Automatic-dimming headlights cut the glare
Most drivers don't use a standard nighttime safety feature-their high beams. Those who do often forget to lower them for oncoming traffic. There are two safety problems here. Failure to utilize high beams shortens the nighttime driver's vision of the road ahead.
Cars traveling 35 mph using low beams "out drive" their headlights and can't see far enough down the road to detect and react to potential hazards or pedestrians. The glare from high beams left on when passing an oncoming car or when approaching a car in the lane ahead, can temporarily blind that driver, slowing down their reflexes and increasing their braking distances.
PA study by Dr. Alan Lewis, who runs the College of Optometry at Ferris State University in Big Rapids, Michigan, found that during nighttime driving, headlight glare from the vehicles traveling behind you can be blinding. Even after the source of the glare is removed, an after-image remains on the eye's retina that creates a blind spot. Known as the Troxler Effect, this phenomenon increases driver reaction time by up to 1.4 seconds. That means that if driving at 60 mph, a motorist would travel 123 feet before reacting to a hazard. Normal reaction time to a change in driving conditions is .5 seconds and the distance traveled before applying the brakes is 41 feet when traveling at the same speed.
Approximately 42 percent of all crashes and 58 percent of fatal crashes in the United States occur at night or during other poor visibility conditions, according to statistics at the National Highway Traffic Safety Administration. These 2.8 million annual police-reported crashes, including 23,000 fatal crashes, represent incidents in which reduced visibility may have been a contributing factor.
Our eyes normally dilate at night to allow more light to enter the eye, making them much more susceptible to glare from high-beam headlights. As we age it takes our eyes longer to recover from the blinding effects of glare. We are an aging society with those 65 or older representing 12.3 percent of today's U.S. population and increasing to represent 20 percent of the population in 2030.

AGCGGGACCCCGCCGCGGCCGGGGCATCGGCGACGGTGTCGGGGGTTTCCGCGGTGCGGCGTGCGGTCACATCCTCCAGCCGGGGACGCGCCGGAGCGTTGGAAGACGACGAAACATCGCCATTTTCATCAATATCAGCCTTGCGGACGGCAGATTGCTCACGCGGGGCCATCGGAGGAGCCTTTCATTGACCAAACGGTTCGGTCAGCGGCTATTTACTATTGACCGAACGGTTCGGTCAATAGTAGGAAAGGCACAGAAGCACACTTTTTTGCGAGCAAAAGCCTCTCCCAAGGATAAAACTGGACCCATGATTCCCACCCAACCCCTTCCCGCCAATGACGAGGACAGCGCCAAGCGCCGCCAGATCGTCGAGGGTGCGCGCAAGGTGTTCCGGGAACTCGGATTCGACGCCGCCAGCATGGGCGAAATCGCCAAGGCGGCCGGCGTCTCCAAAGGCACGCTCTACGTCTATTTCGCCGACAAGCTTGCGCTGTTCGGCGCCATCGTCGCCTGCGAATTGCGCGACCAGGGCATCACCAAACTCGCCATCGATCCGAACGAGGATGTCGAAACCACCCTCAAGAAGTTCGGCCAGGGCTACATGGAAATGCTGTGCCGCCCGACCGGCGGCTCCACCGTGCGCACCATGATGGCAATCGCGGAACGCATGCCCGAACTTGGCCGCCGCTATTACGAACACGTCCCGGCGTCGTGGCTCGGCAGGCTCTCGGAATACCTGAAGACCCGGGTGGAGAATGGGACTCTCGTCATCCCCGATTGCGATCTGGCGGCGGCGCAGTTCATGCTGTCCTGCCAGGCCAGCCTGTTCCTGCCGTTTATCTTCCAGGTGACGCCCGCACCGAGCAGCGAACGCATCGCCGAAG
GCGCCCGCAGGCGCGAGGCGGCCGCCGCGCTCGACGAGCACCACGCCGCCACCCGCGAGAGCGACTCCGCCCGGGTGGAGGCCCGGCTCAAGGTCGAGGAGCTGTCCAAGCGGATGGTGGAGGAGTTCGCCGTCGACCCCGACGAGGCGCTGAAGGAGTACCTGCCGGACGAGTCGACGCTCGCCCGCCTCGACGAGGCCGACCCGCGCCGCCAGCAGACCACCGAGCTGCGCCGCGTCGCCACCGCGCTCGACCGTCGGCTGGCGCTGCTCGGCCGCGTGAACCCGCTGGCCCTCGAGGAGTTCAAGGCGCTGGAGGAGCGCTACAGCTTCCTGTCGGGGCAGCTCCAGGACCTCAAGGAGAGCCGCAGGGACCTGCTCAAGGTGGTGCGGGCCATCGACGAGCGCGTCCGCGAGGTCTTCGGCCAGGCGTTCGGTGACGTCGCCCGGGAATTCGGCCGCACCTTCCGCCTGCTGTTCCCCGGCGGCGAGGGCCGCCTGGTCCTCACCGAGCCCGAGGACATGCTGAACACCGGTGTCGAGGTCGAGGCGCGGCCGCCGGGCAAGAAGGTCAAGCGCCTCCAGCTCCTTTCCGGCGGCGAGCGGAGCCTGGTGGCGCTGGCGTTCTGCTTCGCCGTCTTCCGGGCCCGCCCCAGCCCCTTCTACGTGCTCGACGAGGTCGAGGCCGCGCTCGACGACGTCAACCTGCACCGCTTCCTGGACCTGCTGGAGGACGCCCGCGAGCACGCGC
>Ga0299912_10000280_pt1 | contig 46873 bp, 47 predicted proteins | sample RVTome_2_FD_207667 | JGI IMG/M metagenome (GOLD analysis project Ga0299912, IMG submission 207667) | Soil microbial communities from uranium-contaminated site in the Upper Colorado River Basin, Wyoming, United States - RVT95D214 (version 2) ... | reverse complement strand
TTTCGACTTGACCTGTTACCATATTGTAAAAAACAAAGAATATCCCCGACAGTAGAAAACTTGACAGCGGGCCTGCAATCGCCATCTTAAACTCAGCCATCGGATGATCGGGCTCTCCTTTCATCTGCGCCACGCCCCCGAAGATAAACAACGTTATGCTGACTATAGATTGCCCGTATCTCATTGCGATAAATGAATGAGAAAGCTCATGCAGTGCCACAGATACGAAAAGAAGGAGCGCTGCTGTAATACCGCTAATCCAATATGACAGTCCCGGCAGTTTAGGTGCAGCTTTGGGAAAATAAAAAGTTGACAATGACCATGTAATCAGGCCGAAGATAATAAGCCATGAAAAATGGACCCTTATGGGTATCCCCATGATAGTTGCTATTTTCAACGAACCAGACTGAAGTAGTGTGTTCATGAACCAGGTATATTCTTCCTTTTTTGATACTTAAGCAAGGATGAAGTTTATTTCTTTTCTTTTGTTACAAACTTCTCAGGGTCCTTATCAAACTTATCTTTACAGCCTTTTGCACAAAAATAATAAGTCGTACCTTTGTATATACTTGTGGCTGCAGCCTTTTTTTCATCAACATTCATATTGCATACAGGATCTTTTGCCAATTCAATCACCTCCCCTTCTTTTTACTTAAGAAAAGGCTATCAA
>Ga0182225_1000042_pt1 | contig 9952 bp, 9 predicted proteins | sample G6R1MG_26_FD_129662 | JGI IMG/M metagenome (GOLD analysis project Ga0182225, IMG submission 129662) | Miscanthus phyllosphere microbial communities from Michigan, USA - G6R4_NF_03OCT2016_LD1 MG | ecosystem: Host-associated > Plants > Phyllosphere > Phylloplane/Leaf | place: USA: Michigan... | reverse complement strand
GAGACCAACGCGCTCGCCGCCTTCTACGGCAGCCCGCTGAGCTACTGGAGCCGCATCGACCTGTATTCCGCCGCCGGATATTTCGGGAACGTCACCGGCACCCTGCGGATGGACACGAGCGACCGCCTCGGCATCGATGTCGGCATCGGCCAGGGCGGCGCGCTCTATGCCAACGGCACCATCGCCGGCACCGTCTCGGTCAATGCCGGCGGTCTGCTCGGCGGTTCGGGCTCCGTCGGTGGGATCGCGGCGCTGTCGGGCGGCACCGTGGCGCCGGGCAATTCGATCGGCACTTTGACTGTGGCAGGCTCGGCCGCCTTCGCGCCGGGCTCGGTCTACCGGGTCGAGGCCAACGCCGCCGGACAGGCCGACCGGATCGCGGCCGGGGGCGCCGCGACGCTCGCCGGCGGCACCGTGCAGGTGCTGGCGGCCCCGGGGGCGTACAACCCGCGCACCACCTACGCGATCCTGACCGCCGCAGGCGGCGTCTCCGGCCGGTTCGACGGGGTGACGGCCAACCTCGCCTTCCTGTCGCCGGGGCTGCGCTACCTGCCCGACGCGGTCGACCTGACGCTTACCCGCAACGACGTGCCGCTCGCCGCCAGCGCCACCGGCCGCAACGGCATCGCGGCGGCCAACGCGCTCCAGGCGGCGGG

J.D. Power Study
J.D. Power recently completed a study of what drivers do to avoid glare from oncoming or following headlights. The results are scary. Most people, 83 percent, turn their rear view mirror up or down, so they escape the glare, although they then have no idea what is behind them. Another 58 percent admit to blocking their view with their hand or an object. And, scariest yet, 22 percent have worn sunglasses at night to avoid glare. These strategies put drivers at risk, but they are far more dangerous for pedestrians.
Pedestrians are four times more vulnerable at night than during the day. Over 2,500 pedestrian fatalities per year are attributable to darkness, according to the Department of Transportation. Low visibility is a greater contributing factor to pedestrian deaths than drunk driving.
Technology for Safety
Technology is coming to the rescue. SmartBeams produced by Gentex and debuting on the 2005 Cadillac STS and 2005 Jeep Grand Cherokee, automatically control the headlights through a camera mounted in the rear view mirror. When there is no traffic ahead, the high beams are turned on. When sensors detect oncoming headlights or the red lights of a vehicle in the lane ahead, SmartBeams begins to dim the headlights until they gradually revert to low beams as the other vehicles draw closer. As the vehicles draw away, the sensors gradually bring the headlights back to high beam.
SmartBeam's "camera on a chip" monitors surrounding traffic conditions in order to regulate the headlight intensity. The camera can tell the difference between headlights of oncoming cars and red taillights of forward vehicles and the light emitted by road signs, street lights, or building lights. It ignores those road side light sources and reacts only to light coming from other vehicles.
Because the system is installed in the rear view mirror where it is protected inside the vehicle cabin, the view is kept clear by wipers and defrosters and the mounting gives it a superior view of the road.
by Cathy Nikkel / autoMedia.com